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The Flash Premiere Proves Barry's Greatest Power Isn't Speed

Barry will always choose the Wests over everything else

Noel Kirkpatrick

Despite everything Barry's (Grant Gustin) done over the course of the first two seasons of The Flash (and despite being the fastest man alive) he's still a little slow on learning the value and importance of the surrogate family he has with the Wests. Which I know is a little weird since he and Iris have all the lovey-dovey eyes, but my basic point, and the show's, is this: Barry will always return to doing whatever is best for the Wests -- and the Season 3 premiere "Flashpoint" proved that once again.

Spurred on by the events of the penultimate episode of Season 2, Barry zipped back in time in the Season 2 finale to save his mother from the Reverse-Flash -- and in doing so created an alternate timeline. "Flashpoint" opened 3 months into Barry's experiment in time travel. He was leading the good life, living at home with his still-alive parents and still working as a CSI at CCPD. All that was missing from this idyllic re-shaping of reality was a relationship with one Iris West (Candice Patton), who barley remembered him from elementary school. Luckily, it didn't take much to get that started, because Barry is totally charming and goofy.

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As he and Flashpoint-Iris grew closer together, Barry was drawn into the battle between the Flashpoint-Flash and an evil speedester, The Rival (there's always another speedster). This timeline's Flash was, naturally, Wally (Keiynan Lonsdale). Meanwhile, Flashpoint-Joe (Jesse L. Martin) was a drunk who couldn't be bothered to show up to work most days, and he didn't much care for the fact that Barry was taking an interest in getting him to work -- or taking an interest in his daughter. Basically, in a matter of only a day or two, Barry had, after three months away from them, embroiled himself in all the Flashpoint-Wests' affairs.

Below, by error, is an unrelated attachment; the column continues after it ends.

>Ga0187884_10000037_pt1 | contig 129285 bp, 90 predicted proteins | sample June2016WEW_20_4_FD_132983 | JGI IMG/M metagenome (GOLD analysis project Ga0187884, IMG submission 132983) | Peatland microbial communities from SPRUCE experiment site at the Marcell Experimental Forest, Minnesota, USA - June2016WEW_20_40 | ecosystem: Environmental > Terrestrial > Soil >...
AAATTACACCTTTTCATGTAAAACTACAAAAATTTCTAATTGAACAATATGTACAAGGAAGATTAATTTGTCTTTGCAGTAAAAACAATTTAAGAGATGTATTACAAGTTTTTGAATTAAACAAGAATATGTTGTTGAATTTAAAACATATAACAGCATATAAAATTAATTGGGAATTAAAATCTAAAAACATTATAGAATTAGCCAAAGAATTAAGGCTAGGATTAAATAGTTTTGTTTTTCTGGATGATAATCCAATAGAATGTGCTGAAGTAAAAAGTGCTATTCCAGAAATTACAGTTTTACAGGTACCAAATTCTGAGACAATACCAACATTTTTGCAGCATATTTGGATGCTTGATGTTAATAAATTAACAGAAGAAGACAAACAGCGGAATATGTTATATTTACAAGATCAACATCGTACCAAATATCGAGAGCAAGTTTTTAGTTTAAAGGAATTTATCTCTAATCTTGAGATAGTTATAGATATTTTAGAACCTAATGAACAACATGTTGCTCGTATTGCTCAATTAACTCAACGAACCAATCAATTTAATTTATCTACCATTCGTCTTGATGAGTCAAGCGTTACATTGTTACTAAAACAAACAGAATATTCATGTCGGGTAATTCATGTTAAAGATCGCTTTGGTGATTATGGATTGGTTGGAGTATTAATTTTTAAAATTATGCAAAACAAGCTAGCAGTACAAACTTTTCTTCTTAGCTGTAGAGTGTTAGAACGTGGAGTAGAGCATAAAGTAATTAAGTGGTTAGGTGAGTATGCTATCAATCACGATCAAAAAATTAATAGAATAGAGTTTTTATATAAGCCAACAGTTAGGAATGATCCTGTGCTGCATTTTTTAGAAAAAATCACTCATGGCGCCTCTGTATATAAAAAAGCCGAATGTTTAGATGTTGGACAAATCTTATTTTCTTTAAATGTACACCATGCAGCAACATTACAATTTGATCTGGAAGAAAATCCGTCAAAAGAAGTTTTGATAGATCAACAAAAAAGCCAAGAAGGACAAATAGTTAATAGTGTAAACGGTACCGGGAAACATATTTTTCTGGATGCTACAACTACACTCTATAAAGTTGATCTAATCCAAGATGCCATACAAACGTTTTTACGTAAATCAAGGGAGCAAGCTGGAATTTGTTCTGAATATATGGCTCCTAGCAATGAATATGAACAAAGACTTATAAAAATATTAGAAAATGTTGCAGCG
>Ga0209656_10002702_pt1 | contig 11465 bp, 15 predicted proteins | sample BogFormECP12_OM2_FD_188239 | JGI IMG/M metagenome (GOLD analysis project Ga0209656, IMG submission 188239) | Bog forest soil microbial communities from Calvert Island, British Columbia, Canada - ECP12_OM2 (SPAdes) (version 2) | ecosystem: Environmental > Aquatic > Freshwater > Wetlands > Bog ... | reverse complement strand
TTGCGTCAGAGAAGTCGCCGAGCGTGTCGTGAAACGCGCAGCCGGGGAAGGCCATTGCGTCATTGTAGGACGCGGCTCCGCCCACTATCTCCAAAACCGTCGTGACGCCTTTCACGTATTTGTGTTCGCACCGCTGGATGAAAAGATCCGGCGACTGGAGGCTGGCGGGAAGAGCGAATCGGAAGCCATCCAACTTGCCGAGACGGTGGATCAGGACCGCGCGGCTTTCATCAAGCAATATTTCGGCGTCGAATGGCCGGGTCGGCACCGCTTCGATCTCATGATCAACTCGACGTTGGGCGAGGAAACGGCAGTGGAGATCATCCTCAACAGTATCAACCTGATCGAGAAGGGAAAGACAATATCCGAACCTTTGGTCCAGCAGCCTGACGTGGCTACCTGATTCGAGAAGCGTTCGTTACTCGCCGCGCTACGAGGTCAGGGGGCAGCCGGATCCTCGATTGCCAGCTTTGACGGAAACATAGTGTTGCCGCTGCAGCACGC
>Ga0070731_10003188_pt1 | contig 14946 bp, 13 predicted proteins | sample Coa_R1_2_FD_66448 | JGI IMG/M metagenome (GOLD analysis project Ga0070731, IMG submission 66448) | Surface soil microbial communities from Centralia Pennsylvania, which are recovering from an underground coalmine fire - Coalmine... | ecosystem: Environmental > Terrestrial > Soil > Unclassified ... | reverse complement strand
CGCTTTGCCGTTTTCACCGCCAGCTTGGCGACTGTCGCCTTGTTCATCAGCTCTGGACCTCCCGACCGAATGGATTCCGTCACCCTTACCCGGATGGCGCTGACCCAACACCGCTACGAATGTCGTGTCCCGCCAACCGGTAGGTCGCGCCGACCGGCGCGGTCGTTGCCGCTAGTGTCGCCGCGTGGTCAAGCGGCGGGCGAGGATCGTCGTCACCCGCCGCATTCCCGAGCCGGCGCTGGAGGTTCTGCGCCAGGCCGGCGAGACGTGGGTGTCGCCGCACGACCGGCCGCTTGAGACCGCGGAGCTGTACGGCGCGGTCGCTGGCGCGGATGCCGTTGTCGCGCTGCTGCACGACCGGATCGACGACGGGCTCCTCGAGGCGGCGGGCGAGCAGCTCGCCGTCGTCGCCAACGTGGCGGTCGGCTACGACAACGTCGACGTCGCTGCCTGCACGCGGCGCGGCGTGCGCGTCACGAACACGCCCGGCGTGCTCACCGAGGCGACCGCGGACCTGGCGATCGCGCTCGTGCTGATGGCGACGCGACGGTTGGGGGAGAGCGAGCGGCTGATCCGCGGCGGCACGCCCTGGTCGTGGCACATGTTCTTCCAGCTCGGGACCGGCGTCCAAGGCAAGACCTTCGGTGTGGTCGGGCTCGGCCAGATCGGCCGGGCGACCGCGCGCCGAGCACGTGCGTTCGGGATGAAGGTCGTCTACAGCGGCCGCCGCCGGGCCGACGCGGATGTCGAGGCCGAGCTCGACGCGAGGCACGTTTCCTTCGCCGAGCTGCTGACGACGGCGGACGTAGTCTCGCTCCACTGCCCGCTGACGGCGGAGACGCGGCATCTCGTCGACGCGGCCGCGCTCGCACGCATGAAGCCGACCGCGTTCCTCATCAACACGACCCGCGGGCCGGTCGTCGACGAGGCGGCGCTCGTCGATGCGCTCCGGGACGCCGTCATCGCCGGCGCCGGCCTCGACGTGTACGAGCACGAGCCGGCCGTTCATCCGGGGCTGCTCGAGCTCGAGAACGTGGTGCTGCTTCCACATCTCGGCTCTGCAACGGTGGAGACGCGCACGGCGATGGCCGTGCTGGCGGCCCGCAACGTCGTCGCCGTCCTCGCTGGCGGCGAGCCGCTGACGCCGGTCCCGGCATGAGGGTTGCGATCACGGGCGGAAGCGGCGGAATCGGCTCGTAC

This isn't a shock, of course. While Barry had the excuse that his Earth-2 counterpart was married to that Iris, Barry did spend a chunk of his time on Earth-2 last season trying to make lounge singer Joe actually like Barry instead of, you know, saving Jesse from Zoom. Nor was it a shock that as Flashpoint began to settle into place -- if there's a single consistent rule to time travel in the Arrowverse, it's that alternate timelines take time to solidify -- and Barry's memories of his old reality began to fade from his brain, including the OG Iris, that Barry did was he could to save the Wests from the fate he has created for them. Wally was risking life and limb as (Kid) Flash and, by the end of the episode, was on death's door since his powers weren't healing him as they should have. Joe, already in the throes of alcoholism, would've likely crawled deeper into a bottle. Iris would have likely lost both her brother and father because of Barry's time travel therapy/denial.

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Barry could not allow this. Remember that Barry is a man who was wracked with guilt over the death of Earth 2-Joe, and that guy hated him. It didn't matter, however, because he was still Joe West. No matter what reality he calls home, Joe West is Joe West to Barry. This is why Barry's decision to undo Flashpoint, his "reverse-It's A Wonderful Life," isn't surprising.

Instead, it's an affirmation of the singular importance that the Wests have in Barry's life. He is as drawn to the Wests as he is own parents, and for good reason. The Wests are Barry's constants, the people that help to anchor him regardless of whatever alternate Earth or alternate timeline he's currently existing in (unless it's Supergirl's Earth, and then it's hanging out with Kara and eating all the dumplings). They're as much as a part of Barry's sense of self as his parents, dead or alive, are. He is incomplete without them.

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And so Barry sacrificed his own happiness for the Wests and allowed Reverse-Flash to once again kill Nora Allen and set right what Barry had put wrong. It would, to Barry's thinking, fix everything. Yes, his parents might still be dead, but at least his surrogate family, the one that has been there for him time and time again, would be whole. For once, however, mucking with time actually had at least one side effect: Joe and Iris are estranged for reasons currently unknown. And it's all Barry's fault.

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